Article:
How might we fully leverage the value proposition of diversity and inclusion?
The narrative about diversity seems to be driven by gender diversity only. It’s even more than that. In many organizations, gender diversity is discussed as a binary concept: man vs. woman. I am sure that I am not the only one who sees overrepresentation of women-focused, single-minded initiatives. How about other aspects of diversity? This is not a cutting edge observation or breakthrough discovery. It seems to be a well-known fact and still not many are trying to shift this narrative.
Owning our story can be hard but not nearly as difficult as spending our lives running from it. — BRENE BROWN
I am sure that there are many reasons that are contributing to building this specific storyline. In this text, I am focusing on sharing my personal experience and point of view.
1. Women’s time
“Now it’s time for women to take power over the world.” — I have heard this statement many many times (in this or another wording, the meaning was always the same). After many years of male dominance now it’s time for women to play the first fiddle in the business world. There is no mystery in the fact that the business world had been (is?) dominated by men. However, I don’t believe that we can build a brighter and successful future based on the concept of revenge or retaliation. Diversity requires a comprehensive approach that is based on inclusion NOT exclusion.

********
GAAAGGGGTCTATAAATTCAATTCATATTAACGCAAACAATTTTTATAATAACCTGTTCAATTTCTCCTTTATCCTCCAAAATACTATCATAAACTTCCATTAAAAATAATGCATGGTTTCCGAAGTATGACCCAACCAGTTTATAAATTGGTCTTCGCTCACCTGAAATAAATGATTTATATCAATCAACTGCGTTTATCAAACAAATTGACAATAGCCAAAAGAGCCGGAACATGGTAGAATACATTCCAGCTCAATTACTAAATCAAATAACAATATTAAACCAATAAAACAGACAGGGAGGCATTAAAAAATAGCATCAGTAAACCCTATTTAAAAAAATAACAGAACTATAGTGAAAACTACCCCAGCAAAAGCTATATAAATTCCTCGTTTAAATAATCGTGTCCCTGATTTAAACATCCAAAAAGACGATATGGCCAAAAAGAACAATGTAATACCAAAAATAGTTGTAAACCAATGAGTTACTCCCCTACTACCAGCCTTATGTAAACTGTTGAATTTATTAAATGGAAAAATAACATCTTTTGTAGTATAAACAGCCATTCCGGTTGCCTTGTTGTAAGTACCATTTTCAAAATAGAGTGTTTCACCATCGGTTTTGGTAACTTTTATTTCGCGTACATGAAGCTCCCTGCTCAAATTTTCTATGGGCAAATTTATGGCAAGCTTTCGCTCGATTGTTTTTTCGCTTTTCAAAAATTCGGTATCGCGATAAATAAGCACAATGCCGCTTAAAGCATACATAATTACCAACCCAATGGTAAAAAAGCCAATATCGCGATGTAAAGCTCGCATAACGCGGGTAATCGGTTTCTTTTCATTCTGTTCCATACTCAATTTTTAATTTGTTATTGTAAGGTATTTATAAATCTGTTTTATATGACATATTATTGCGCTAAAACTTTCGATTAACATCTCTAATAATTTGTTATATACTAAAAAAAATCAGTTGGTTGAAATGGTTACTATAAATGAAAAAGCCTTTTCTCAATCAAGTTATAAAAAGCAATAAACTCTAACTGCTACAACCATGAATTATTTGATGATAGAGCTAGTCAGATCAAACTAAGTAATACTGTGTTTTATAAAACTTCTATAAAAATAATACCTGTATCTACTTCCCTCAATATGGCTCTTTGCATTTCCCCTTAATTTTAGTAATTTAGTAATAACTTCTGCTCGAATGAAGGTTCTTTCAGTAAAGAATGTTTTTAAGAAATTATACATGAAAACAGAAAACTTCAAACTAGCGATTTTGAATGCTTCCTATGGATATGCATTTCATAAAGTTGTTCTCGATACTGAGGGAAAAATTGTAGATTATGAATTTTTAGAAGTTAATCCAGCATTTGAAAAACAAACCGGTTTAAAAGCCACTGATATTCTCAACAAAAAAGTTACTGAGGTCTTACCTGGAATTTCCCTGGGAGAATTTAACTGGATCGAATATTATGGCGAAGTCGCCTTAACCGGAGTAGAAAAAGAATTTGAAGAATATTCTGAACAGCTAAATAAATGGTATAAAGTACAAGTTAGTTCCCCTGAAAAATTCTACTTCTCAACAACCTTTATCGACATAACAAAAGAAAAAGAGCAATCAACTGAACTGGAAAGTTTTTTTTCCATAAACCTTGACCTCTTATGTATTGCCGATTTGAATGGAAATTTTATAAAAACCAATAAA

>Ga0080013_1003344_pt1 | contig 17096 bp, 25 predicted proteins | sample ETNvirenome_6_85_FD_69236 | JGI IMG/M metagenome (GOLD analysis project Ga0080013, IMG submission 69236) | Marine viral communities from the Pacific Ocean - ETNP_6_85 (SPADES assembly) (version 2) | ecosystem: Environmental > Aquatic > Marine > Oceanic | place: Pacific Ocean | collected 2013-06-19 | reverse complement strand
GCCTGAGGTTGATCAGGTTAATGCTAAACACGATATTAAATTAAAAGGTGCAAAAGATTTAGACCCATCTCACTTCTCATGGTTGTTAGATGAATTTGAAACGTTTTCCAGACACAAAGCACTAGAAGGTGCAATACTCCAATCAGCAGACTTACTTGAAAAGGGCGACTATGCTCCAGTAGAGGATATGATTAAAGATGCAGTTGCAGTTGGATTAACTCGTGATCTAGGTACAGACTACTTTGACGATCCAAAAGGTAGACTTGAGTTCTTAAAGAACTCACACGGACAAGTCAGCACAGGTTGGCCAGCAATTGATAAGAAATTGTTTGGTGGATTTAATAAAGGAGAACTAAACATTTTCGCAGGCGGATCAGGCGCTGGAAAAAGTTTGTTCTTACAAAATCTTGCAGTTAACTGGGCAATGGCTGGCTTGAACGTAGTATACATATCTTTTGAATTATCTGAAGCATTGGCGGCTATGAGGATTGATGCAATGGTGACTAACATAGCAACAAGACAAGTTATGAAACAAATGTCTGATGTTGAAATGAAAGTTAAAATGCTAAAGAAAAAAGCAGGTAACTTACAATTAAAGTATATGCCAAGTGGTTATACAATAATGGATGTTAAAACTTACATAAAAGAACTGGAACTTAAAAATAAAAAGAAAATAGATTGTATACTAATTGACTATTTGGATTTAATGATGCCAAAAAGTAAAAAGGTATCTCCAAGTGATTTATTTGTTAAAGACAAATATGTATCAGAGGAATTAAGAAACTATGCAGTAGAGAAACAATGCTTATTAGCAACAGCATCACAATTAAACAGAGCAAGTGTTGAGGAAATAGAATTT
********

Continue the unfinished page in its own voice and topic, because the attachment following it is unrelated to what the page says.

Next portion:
2. First impression rule
Binary gender topics are dominating the diversity narrative because binary gender is one of the easiest aspects of diversity that the human brain can embrace. Why? It’s all about appearance and first impression. I see (usually) if someone is a man of a woman. Easy, right?! What can be easier to satisfy the human need for clarity? It’s equally easy to observe someone’s race, physical fitness, age, or make a judgment about their economic status by the way they are dressed. We are leveraging the cognitive biases to simplify the environment. Following that instinct, we are putting an embargo or banishing people representing other aspects of diversity.
For many years women were the biggest discriminated group in the world. XIX and XX century brought a lot of positive changes in that field. Some changes are more recent than we thought. Women in Switzerland received the right to vote at the federal level in 1986. At the local cantonal level, the changes finished 1989/1990 when women in Appenzell obtained the voting rights. In Saudi Arabia, women were first allowed to vote only in December 2015 (municipal elections). The work is not done yet. Women are creating almost 50% of the global population and it’s easier to leverage that for driving the diversity agenda. I am not questioning the need for further development and changes in the women right’s sphere. I am fully supporting those efforts. However, we cannot ignore or undermine other dimensions of diversity just because they don’t follow under the dichotomy of binary gender theory.